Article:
Certeza (Portuguese for certainty) was a Cape Verdean literary review established in Praia in 1944. Although the paper was less notoriety than its predecessor Claridade founded in 1936, nevertheless, it was a milestone in Cape Verdean literature.
Claridade was a literary review inaugurated in 1936 in the city of Mindelo on the island of São Vicente, Cape Verde. It was part of a movement of cultural, social, and political emancipations of the Cape Verdean society. The founding contributors were Manuel Lopes, Baltasar Lopes da Silva, who used the poetic pseudonym of Osvaldo Alcântara, and Jorge Barbosa, born in the Islands of São Nicolau, Santiago and São Vicente, respectively. The magazine followed the steps of the Portuguese neorealist writers, and contributed to the building of "Cape Verdeanity", an autonomous cultural identity for the archipelago.
Its director was Eduino Brito Silva, its editor in chief was Joaquim Ribeiro. Its first issue was published in March 1944.It notably featured Acêrca da Mulher, a reflection on the status of women by Orlanda Amarílis. The second edition was published in June 1944. The review was banned by the censor, the third edition was published on January 1945, the text featured Henrique Teixeira de Sousa's "Homens de hoje" ("Men today").
Orlanda Amarílis Lopes Rodrigues Fernandes Ferreira, known as Orlanda Amarílis was a Cape Verdean writer. She is considered to be a noteworthy writer of fiction whose main literary themes include perspectives on women’s writing, with depictions of various aspects of the lives of Cape Verdean women as well as depictions of the Cape Verdean diaspora. She has been described as "indisputably one of Cape Verde’s most talented writers".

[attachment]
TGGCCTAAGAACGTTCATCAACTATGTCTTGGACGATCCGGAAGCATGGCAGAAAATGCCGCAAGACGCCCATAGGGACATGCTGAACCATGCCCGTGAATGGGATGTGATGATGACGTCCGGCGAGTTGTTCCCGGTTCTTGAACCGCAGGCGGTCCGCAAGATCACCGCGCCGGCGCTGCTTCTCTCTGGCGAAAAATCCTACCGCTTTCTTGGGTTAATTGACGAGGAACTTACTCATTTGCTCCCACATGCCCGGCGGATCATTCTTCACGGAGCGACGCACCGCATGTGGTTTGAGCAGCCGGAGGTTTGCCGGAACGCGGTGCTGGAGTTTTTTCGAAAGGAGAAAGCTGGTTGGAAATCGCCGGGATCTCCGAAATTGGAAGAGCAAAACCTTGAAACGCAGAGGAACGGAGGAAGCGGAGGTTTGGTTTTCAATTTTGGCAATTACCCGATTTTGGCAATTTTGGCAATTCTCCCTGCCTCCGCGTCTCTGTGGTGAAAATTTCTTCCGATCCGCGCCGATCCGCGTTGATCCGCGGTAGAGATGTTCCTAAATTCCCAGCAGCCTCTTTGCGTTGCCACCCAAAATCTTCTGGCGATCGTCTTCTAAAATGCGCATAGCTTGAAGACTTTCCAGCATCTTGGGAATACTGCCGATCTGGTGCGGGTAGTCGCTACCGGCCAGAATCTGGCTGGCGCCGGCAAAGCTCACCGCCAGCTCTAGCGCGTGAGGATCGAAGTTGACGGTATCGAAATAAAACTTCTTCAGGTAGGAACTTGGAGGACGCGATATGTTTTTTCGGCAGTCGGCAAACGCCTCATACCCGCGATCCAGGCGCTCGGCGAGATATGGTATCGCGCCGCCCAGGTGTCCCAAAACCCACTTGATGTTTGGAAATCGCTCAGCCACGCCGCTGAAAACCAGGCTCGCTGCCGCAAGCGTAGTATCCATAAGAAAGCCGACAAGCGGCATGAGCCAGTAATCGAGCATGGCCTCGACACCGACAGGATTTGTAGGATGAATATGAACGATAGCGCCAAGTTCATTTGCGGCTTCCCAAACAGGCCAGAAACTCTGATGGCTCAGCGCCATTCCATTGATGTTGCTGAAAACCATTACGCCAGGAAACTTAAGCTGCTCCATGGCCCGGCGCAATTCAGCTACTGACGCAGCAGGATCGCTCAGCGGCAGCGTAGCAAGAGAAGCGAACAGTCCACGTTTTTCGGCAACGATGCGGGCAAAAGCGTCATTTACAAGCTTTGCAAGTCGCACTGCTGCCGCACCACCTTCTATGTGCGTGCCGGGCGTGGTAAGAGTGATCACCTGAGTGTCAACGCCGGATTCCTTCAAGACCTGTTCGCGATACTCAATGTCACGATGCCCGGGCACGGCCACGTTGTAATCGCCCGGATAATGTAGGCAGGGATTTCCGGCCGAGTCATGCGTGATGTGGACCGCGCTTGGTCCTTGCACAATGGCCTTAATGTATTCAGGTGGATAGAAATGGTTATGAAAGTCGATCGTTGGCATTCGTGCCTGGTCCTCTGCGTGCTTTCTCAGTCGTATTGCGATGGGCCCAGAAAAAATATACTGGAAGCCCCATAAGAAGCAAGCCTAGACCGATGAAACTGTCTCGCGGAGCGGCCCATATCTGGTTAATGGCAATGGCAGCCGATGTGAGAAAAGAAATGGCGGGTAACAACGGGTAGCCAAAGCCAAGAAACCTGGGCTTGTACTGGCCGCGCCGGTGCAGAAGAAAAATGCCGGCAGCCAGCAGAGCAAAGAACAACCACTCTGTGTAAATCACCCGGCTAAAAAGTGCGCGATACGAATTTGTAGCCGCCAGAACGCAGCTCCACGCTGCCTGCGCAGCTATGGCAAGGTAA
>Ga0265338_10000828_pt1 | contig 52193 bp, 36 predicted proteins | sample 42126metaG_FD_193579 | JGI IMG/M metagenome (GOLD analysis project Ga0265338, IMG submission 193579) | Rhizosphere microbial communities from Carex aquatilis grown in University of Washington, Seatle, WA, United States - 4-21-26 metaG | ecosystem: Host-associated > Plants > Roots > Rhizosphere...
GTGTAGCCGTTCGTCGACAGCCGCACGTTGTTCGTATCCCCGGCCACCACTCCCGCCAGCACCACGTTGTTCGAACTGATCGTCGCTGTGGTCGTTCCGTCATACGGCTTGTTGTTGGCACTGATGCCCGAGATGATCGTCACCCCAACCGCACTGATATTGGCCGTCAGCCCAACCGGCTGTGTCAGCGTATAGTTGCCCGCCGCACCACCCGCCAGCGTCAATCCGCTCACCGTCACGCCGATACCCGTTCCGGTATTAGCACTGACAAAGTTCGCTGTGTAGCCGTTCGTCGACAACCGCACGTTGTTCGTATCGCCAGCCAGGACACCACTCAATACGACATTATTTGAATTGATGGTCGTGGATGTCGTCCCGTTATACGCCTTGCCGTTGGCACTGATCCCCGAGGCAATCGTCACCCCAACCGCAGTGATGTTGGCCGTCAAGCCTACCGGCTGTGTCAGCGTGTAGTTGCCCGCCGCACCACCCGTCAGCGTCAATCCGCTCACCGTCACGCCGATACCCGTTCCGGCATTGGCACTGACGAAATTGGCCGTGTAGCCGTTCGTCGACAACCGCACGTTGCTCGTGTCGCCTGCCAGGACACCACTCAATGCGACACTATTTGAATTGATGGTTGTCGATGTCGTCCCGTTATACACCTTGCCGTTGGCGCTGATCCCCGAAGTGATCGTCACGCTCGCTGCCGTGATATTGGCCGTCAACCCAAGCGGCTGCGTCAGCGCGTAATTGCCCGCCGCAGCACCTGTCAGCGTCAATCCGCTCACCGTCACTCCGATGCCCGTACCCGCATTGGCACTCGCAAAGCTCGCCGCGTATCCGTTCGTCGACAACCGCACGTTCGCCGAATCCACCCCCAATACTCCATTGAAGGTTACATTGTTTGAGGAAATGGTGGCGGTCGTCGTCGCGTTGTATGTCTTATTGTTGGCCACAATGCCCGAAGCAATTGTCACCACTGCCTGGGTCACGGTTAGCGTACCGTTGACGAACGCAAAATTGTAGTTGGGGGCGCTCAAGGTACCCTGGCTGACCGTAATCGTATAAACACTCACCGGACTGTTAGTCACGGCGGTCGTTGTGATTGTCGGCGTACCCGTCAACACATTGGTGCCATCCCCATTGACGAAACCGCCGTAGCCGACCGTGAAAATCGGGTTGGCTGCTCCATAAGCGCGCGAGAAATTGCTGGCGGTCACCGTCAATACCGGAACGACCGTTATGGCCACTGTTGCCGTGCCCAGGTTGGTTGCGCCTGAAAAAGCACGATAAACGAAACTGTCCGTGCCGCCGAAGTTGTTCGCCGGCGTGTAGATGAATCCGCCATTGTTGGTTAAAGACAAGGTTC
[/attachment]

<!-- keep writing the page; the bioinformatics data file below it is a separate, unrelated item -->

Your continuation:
Henrique Teixeira de Sousa was a doctor and author from Cape Verde.
Other writers include Manuel Ferreira.
Albert Stanislaus Gérard (1920-1996) was a Belgian scholar of comparative literature, specializing in African literature.
The International Standard Book Number (ISBN) is a numeric commercial book identifier which is intended to be unique. Publishers purchase ISBNs from an affiliate of the International ISBN Agency.
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The recorded history of Cape Verde begins with Portuguese discovery in 1456. Possible early references go back around 2000 years.
Cape Verde is known internationally for morna, a form of folk music usually sung in the Cape Verdean Creole, accompanied by clarinet, violin, guitar and cavaquinho. Funaná, Coladeira, Batuque and Cabo love are other musical forms.
Portuguese is spoken in a number of African countries and is the official language in six African states: Angola, Mozambique, Guinea-Bissau, Cape Verde, São Tomé and Príncipe and Equatorial Guinea. There are Portuguese-speaking communities in most countries of Southern Africa, a mixture of Portuguese settlers and Angolans and Mozambicans who left their countries during the civil wars. A rough estimate has it that there are about 14 million people who use Portuguese as their sole mother tongue across Africa, but depending on the criteria applied, the number might be considerably higher, since many Africans speak Portuguese as a second language, in countries like Angola and Mozambique, where Portuguese is an official language, but also in countries like South Africa and Senegal, thanks to migrants coming from Portuguese speaking countries. Some statistics claim that there are over 30 million Portuguese speakers in the continent. Like French and English, Portuguese has become a post-colonial language in Africa and one of the working languages of the African Union (AU) and the Southern African Development Community (SADC). Portuguese co-exists in Guinea-Bissau, Cape Verde, and São Tomé and Principe with Portuguese-based creoles, and in Angola, Mozambique, and Guinea-Bissau with autochthonous African languages.